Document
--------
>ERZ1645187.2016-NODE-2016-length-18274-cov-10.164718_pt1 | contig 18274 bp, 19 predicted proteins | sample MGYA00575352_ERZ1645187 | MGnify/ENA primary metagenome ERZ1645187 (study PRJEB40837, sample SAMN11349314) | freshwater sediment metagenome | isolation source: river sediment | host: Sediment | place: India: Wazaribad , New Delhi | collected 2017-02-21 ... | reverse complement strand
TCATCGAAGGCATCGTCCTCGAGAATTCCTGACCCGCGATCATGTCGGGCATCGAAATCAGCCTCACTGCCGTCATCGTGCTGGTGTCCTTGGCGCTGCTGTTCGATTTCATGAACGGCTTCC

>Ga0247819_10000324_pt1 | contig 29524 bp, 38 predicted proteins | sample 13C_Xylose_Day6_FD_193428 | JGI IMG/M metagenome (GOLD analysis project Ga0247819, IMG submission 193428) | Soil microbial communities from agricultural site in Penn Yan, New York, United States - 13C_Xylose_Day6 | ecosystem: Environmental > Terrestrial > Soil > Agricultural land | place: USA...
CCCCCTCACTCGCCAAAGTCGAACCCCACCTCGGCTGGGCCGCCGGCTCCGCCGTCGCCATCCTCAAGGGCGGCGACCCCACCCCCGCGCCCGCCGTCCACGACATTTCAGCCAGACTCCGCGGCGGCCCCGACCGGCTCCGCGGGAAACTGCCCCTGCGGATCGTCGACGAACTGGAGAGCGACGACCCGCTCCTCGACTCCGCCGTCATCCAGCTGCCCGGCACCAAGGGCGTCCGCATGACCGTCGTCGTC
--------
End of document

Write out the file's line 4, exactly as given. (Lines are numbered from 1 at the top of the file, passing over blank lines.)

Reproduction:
CCCCCTCACTCGCCAAAGTCGAACCCCACCTCGGCTGGGCCGCCGGCTCCGCCGTCGCCATCCTCAAGGGCGGCGACCCCACCCCCGCGCCCGCCGTCCACGACATTTCAGCCAGACTCCGCGGCGGCCCCGACCGGCTCCGCGGGAAACTGCCCCTGCGGATCGTCGACGAACTGGAGAGCGACGACCCGCTCCTCGACTCCGCCGTCATCCAGCTGCCCGGCACCAAGGGCGTCCGCATGACCGTCGTCGTC